Audrey and Ron have been musical colleagues and good friends for many years, during which time Audrey has had the pleasure of performing and recording Ron's vocal works, especially Songs of Sac Prairie and the song 'Red Dress,' which has been dedicated to her.
After premiering Songs of Sac Prairie at the Walden West Festival in 2011, a professional recording of the work with Audrey, Ron, and Metropolitan Opera Bass-Baritone William Powers, along with Ron's additional songs and solo piano pieces, was supported by both the Sanfilippo Foundation and the Illinois Council for the Arts in 2018. This recording is currently nominated for the Erst Bacon Award through The American Prize, and will soon be released through the classical label Centaur Records. The orchestral premiere of Songs of Sac Prairie took place in February of 2020.
With a style that is at once undeniably American and uniquely his own, Chicago composer Ronald William Hill is a favorite among performers and audiences alike. Mr. Hill’s oeuvre includes choral and symphonic works, pieces for solo piano, and art song. The song cycle, Songs of Sac Prairie, is his magnum opus and features poetry by Wisconsin’s most prolific writer, August Derleth.
Mr. Hill is known for his poignant writing and sensitivity to both the setting of text and the singing voice, thus his work has been championed by established international artists who find his music “stunning, stimulating,” and “a joy to sing.” Performances of his work have been featured by award-winning soloists and ensembles across the United States — particularly at the Walden West Festival in Wisconsin, the Phillips in Washington, D.C., and on WFMT Chicago’s Jewel Box concert series—as well as throughout Europe. Mr. Hill’s work has also been honored with special recognition and sponsorship by the Illinois Council of the Arts.
James J. Morehead is the 3rd-ever Artistic Director of the Chicago Gay Men’s Chorus. He is also the Music Director at Immanuel Lutheran Church in Evanston, Illinois and is a sought-after coach, accompanist, and music director in the city of Chicago. He previously taught at the Theater Conservatory of Chicago College of Performing Arts at Roosevelt University, where he has also served as Adjunct Professor of Music Theory/History and German Diction. James received his MM in Piano Performance and Music Theory from Roosevelt University and his BM from Duquesne University.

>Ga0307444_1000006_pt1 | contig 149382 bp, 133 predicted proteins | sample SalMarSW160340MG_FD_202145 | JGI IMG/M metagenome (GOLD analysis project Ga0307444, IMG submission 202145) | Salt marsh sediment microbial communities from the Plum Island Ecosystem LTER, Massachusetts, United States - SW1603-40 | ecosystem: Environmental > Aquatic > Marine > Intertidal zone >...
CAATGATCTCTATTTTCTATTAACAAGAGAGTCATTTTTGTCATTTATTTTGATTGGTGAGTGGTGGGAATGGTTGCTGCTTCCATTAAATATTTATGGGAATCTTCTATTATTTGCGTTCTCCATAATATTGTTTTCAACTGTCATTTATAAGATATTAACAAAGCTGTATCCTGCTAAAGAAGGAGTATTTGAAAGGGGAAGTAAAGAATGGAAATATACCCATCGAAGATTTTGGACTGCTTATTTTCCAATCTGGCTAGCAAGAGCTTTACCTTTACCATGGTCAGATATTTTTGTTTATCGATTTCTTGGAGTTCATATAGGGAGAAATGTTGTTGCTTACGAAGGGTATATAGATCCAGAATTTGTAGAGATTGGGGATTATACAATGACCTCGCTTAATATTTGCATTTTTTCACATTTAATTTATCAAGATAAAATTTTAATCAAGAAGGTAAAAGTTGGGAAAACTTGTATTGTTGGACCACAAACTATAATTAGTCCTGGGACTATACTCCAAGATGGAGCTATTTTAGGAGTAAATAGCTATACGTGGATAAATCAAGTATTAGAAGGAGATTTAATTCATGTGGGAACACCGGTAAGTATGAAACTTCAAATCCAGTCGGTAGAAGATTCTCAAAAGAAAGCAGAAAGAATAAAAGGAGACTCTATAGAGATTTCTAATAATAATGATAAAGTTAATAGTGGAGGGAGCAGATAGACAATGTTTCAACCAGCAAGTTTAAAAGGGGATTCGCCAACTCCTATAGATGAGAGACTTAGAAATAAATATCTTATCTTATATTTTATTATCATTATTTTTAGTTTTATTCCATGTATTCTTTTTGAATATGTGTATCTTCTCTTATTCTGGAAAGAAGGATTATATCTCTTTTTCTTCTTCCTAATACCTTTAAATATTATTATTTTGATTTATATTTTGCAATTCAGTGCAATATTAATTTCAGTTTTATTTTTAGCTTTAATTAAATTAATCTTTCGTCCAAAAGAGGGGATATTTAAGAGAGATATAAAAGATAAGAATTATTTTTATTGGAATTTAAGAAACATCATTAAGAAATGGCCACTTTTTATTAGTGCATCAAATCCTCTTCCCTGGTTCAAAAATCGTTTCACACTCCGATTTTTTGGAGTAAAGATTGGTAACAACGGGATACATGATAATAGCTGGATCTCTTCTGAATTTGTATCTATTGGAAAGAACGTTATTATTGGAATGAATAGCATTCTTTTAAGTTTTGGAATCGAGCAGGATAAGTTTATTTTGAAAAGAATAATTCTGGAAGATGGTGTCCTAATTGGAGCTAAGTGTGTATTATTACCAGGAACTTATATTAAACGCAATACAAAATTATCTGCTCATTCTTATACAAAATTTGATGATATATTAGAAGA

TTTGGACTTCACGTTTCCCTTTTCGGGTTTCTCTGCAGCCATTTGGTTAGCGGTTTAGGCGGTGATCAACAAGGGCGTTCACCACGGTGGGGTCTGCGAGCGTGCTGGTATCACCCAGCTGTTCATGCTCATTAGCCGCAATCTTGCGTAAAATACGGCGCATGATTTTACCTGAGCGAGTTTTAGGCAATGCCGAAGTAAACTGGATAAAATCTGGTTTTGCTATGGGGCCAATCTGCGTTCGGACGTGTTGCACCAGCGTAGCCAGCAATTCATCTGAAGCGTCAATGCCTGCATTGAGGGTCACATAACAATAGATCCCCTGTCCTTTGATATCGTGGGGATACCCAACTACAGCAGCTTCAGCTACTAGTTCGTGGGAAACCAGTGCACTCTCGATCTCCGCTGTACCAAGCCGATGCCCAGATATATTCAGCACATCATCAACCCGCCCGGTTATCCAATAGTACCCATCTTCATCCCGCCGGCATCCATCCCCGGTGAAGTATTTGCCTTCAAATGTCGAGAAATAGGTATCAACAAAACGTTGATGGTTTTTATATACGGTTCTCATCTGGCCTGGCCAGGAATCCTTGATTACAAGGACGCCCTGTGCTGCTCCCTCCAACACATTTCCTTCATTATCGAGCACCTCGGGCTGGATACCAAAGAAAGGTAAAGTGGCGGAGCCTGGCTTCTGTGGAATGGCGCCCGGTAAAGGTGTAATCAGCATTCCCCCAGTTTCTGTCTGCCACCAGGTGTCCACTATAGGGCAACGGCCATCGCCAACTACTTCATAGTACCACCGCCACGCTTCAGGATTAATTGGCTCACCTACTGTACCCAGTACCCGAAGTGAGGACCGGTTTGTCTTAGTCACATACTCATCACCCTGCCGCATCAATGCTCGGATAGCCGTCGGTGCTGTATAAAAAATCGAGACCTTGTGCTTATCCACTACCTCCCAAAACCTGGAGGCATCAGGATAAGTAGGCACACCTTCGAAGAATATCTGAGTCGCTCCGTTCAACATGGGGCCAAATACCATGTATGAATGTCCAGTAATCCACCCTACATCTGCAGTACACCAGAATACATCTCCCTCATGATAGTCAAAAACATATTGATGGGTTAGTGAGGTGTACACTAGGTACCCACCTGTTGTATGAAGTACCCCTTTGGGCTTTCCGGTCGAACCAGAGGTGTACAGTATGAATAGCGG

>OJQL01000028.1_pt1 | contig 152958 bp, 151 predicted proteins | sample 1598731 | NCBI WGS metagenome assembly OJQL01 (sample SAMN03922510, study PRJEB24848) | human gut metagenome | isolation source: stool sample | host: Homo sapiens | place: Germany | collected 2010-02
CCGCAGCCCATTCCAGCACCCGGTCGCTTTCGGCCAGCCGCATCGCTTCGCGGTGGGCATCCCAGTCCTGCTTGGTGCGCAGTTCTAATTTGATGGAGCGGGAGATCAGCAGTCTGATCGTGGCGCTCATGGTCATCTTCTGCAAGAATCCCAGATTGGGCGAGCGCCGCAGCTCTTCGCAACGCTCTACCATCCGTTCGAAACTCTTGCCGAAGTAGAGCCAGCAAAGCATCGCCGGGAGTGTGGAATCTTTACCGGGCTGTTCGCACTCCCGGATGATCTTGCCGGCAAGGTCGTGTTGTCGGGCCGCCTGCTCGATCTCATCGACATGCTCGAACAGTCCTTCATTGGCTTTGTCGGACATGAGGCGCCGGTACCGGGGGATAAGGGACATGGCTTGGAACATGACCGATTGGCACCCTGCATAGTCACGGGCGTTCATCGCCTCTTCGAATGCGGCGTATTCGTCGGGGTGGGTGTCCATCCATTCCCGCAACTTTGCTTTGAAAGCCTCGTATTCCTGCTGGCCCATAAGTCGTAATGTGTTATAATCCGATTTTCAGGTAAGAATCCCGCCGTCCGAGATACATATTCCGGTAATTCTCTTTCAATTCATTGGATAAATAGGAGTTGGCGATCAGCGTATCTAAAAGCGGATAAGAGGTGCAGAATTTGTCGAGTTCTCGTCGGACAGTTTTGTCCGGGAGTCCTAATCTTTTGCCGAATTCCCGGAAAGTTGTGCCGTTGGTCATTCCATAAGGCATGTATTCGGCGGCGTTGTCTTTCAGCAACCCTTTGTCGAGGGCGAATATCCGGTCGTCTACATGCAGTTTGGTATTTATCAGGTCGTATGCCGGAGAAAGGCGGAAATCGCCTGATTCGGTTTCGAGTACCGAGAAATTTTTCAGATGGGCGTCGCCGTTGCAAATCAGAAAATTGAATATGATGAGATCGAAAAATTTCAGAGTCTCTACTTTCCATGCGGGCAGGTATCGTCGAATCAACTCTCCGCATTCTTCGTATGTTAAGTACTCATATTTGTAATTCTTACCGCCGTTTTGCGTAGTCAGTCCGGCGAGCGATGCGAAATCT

As a Music Director, James has worked on the Non-Equity Jeffs Award Ceremony, See What I Wanna See in the Steppenwolf Garage series 2013, and has also done The Wiz (Jeff Nominated: Music Direction), Dessa Rose (Jeff Nominated: Music Direction), bare (Jeff Nominated: Music Direction), Passing Strange (Jeff Nominated: Music Direction), AIDA, Jerry Springer- the Opera, Trouble in Tahiti, The Rainbow Connection, the Mikado, The Impresario, Barber of Seville, The Old Maid and the Thief, Two Gentlemen of Verona, Sondheim in the Park, The Wandering Scholar, The Bear, Reagan’s Children, Something Schwartz, The Way We War, Copacabana, Cupid and Psyche, Promises, Promises among many others.
Classically, James has performed at the Auditorium Theater, Chicago Cultural Center, Rockefeller Chapel, Chicago’s Gospel Fest 2012, Ravinia, and Harold Washington Theater among many others. He has collaborated and performed with the Juliani Ensemble, the Grande Prairie Choral Arts Singers, Anaphora, Lyric Opera Kids, and ChiArts, He has also appeared as a featured pianist at the Green Mill, Mary’s Attic, the Tavern, Gentry on Halsted, Spin Nightclub, Davenport’s, the 410 Club, the Spot, the Casino, The Rockwell in L.A., and 54 Below in New York City.